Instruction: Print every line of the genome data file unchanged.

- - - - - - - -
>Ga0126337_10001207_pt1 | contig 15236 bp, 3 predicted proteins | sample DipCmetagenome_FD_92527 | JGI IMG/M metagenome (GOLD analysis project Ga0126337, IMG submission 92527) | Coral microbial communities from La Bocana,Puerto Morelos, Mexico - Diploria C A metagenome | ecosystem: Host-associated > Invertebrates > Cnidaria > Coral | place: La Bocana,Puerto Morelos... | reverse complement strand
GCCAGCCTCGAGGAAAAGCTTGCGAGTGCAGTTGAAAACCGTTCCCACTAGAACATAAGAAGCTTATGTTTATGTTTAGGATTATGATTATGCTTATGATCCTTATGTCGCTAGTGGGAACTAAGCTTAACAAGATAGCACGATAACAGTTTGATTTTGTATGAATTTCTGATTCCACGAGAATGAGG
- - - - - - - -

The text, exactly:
>Ga0126337_10001207_pt1 | contig 15236 bp, 3 predicted proteins | sample DipCmetagenome_FD_92527 | JGI IMG/M metagenome (GOLD analysis project Ga0126337, IMG submission 92527) | Coral microbial communities from La Bocana,Puerto Morelos, Mexico - Diploria C A metagenome | ecosystem: Host-associated > Invertebrates > Cnidaria > Coral | place: La Bocana,Puerto Morelos... | reverse complement strand
GCCAGCCTCGAGGAAAAGCTTGCGAGTGCAGTTGAAAACCGTTCCCACTAGAACATAAGAAGCTTATGTTTATGTTTAGGATTATGATTATGCTTATGATCCTTATGTCGCTAGTGGGAACTAAGCTTAACAAGATAGCACGATAACAGTTTGATTTTGTATGAATTTCTGATTCCACGAGAATGAGG